But what does this mean in actual heat energy? I did a search, and found out the estimated heat generated by the Hiroshima bomb was about 63TJ, or terra joules, or 63 x 1012 joules. A quick calculation reveals the widget actually uses 62TJ, so I will use that lower value. It is a huge number. The energy was sufficient to kill over 100,000 people, cause horrific injuries to many more, and destroying every building within a large radius of the blast site. Yet in the last 17 years the climate system has accumulated over two billion times that energy.

Most of that energy goes into the oceans, so I was curious to estimate the impact that phenomenal heat accumulation would have on the average temperature of the oceans. Specifically, how long would it take to heat the oceans by 1oC.

The beauty of metric measurements is that weight and volume are combined all around the unit of water. I will ignore the slight differences due to the impurities of sea water for this exercise.

The metric unit of energy, a joule, is not quite so easy to relate to water. The old British thermal unit is better, being the quantity of energy sufficient to raise a pound of water through 1oF. Knowing that 1lb=454g, 1.8oF = 1oC and 1btu ≈ 1055J, means that about 4.2 joules is the energy sufficient to raise 1 gram of water the one degree.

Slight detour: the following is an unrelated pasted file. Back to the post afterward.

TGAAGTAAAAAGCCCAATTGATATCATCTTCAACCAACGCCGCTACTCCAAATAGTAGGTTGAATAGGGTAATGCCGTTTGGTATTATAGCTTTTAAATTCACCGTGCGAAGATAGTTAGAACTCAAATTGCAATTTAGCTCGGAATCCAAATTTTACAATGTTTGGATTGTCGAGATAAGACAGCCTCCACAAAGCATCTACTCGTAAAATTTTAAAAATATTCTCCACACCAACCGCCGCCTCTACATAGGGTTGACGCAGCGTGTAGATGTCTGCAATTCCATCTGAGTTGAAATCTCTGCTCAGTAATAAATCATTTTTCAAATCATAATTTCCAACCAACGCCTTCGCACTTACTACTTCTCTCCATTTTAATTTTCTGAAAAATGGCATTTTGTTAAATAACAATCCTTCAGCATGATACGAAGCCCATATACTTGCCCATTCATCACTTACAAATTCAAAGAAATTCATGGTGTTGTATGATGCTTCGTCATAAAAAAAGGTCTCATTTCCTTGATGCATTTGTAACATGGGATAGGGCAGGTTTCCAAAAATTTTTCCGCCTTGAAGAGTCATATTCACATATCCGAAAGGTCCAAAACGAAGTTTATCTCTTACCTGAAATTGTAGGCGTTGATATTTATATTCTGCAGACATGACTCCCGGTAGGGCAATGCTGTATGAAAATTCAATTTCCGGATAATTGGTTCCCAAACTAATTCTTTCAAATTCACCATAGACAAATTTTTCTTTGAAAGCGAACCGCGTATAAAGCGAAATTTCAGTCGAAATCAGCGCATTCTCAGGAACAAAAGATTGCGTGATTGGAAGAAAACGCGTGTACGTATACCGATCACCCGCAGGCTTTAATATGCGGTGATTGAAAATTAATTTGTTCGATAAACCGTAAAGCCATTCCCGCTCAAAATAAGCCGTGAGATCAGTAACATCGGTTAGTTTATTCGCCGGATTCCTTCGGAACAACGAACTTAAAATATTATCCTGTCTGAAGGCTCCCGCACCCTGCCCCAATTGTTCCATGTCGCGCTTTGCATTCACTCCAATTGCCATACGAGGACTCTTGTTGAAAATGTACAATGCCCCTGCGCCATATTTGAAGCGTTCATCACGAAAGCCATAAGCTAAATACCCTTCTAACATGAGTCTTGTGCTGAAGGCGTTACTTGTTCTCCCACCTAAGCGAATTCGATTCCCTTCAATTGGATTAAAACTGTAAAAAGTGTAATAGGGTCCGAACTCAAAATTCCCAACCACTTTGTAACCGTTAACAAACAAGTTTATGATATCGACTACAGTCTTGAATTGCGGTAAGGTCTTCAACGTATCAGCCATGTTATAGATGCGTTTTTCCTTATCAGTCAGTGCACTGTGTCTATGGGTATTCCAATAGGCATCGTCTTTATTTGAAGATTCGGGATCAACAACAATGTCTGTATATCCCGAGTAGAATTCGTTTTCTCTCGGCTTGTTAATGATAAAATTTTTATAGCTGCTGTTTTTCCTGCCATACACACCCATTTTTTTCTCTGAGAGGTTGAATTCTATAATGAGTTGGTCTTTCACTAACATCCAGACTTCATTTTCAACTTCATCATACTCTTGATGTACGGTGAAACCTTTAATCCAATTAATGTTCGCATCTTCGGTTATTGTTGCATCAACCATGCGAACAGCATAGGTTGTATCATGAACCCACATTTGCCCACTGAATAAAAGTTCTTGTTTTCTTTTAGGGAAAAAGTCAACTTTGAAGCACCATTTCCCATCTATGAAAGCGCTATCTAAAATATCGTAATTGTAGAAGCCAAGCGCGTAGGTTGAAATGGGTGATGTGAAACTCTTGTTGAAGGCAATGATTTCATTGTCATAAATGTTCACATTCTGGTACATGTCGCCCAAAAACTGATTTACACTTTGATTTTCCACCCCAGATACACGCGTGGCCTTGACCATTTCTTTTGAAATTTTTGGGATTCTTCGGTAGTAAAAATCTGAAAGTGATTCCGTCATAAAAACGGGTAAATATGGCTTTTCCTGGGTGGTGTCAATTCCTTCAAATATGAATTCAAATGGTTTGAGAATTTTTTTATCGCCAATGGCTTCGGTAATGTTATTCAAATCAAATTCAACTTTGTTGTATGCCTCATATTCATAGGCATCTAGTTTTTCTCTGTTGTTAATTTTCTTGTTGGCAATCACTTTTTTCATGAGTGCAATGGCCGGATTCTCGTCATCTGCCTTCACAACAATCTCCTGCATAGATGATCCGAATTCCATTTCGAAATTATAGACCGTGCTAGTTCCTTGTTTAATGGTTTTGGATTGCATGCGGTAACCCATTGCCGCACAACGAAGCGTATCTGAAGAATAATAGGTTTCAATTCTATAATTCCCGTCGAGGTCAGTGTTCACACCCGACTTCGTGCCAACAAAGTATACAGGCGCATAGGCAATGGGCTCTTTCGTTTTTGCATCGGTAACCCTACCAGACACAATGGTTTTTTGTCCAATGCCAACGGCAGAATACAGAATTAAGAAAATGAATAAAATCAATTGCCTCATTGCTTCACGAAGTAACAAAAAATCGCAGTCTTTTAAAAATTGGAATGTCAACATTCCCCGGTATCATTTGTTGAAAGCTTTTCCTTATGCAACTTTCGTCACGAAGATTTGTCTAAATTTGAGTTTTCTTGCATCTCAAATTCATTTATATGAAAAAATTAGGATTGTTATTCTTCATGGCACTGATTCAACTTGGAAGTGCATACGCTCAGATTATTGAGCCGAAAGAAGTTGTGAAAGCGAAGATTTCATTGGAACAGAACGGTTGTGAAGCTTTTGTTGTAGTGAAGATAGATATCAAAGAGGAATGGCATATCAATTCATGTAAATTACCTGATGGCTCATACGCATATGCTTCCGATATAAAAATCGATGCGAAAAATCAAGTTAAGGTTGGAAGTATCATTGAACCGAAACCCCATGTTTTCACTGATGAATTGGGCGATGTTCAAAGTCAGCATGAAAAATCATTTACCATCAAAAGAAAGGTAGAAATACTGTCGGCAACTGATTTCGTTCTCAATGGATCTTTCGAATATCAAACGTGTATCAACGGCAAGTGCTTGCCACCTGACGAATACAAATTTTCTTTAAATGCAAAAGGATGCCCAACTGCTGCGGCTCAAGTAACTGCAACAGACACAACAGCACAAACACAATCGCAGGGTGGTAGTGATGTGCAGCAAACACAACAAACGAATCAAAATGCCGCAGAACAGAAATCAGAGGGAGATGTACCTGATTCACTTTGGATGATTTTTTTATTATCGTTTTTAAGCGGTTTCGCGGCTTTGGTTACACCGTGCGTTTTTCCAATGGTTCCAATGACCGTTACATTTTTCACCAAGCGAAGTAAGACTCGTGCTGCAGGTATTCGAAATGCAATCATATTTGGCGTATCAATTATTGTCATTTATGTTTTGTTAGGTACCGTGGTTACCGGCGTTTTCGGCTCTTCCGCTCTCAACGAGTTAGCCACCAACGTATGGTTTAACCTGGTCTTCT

So the Hiroshima bomb had the energy to raise (62 x 1012)/4.2 ≈ 15 x 1012 grams of water through one degree.

That is 15 x 109 kilos (litres) of water, or 15 x 106 tonnes (cubic metres) of water. That is the volume of a lake of 1 kilometre in area, with an average depth of 15 metres.

The largest lake in England is Lake Windermere, which has approximately a volume of 1 cubic kilometre of water, or 1 billion tonnes of water. (The biggest freshwater lake in the United Kingdom by volume is Loch Ness, with about 9 km3 of water.)

It would take the power of 67 Hiroshima bombs to heat Lake Windermere by 1 degree. Or the oceans are accumulating heat at a rate that would the temperature of this lake by one degree in 16.67 seconds.

Although Lake Windermere can look quite large when standing on its shoreline, it is tiny in relative to the Great Lakes, let alone the oceans of the world. With a total area of about 360,000,000 km2, and an average depth of at least 3000 metres, the oceans have a volume of about 1,080,000,000 km3, or contain 108 x 1018 tonnes of water. If all the heat absorbed by the global climate system since 1998 went into the oceans, it would about 18 billion seconds to raise average ocean temperature by 1oC. That is 5,000,000 hours or 208,600 days or 570 years.